This paper is from the group at ShockTrauma in Baltimore, who are really pushing the envelope of REBOA. We always worry about distal ischemia after balloon inflation, because the ischemia produced can be detrimental to the gut and lower extremities. This group was curious about what the flow patterns looked like with inflation of the balloon. So in select cases, they obtained CT scans with contrast in patients while the balloon was fully inflated (!!).
They reviewed their experience over a four year period, looking at patients receiving a CT scan with the REBOA balloon partially or fully inflated.
Here are the factoids:
- Nine patients were included. This makes sense because unstable patients should not go to CT scan, so this should be a very limited group.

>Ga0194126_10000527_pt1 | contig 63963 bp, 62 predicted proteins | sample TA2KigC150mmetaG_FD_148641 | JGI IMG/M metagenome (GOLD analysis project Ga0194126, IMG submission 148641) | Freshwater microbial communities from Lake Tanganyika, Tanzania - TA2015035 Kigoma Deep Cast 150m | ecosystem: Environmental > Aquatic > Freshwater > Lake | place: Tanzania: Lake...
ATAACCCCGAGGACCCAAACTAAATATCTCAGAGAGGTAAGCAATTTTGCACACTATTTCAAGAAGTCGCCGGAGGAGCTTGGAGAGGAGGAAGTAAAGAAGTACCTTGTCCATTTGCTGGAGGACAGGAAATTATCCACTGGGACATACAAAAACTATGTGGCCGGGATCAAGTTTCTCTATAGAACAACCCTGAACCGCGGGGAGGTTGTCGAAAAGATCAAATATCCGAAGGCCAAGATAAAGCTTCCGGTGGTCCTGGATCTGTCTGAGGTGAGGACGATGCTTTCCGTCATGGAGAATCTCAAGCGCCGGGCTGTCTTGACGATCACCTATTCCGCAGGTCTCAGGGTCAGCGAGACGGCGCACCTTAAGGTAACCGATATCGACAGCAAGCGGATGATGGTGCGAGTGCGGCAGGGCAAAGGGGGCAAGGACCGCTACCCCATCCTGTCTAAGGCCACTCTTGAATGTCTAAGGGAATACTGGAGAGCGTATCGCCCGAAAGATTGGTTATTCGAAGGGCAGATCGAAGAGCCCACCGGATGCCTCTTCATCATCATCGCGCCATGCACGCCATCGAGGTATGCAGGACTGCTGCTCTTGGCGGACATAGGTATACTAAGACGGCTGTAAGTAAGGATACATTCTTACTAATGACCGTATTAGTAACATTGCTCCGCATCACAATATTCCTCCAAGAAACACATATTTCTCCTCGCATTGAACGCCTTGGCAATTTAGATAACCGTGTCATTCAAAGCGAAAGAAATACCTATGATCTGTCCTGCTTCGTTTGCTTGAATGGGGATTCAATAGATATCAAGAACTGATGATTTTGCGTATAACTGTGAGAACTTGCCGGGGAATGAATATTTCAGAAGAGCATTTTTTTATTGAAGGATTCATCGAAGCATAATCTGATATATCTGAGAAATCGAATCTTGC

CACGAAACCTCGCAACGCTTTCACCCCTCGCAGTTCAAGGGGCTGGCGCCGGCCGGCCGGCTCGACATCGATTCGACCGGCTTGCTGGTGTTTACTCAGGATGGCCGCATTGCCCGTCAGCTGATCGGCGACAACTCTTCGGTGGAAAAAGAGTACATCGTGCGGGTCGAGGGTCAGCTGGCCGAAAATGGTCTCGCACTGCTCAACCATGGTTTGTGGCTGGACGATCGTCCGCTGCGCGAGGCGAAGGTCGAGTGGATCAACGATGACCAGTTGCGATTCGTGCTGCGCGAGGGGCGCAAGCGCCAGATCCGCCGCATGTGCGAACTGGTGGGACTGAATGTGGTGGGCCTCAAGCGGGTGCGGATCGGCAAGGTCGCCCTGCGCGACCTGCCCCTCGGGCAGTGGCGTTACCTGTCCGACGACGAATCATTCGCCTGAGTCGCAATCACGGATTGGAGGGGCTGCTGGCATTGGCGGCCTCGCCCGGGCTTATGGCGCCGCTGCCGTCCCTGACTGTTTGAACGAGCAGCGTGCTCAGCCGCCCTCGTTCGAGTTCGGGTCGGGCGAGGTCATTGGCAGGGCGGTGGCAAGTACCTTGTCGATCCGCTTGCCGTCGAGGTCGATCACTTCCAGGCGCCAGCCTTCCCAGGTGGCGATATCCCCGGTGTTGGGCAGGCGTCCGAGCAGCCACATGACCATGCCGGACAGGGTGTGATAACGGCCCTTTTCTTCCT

- Mean injury severity score (ISS) was 48, which makes sense. These patients are hurt bad!
- Four patients had supraceliac REBOA (aortic zone I) and five had infrarenal (zone III)
- Contrast was seen below the REBOA balloon in all patients, and was seen distal to the insertion site in half
- Collateral flow around the balloon was identified in all patients
Bottom line: The authors found that REBOA decreased blood flow to the distal aorta, but certainly did not stop it. Collateral flow is underestimated, and probably provides a protective effect for the viscera and other structures while inflated. This is good news for REBOA proponents, because it suggests that placement may not cause as much risk from ischemia as originally thought.
But why oh why did they have to go to CT in the first place?
Reference: Assessment of blood flow patterns distal to aortic occlusion (AO) using computed tomography in patients with resuscitative endovascular balloon occlusion of the aorta. JACS 225(4S1):S50, 2017.
Source: The Trauma Professionals’s Blog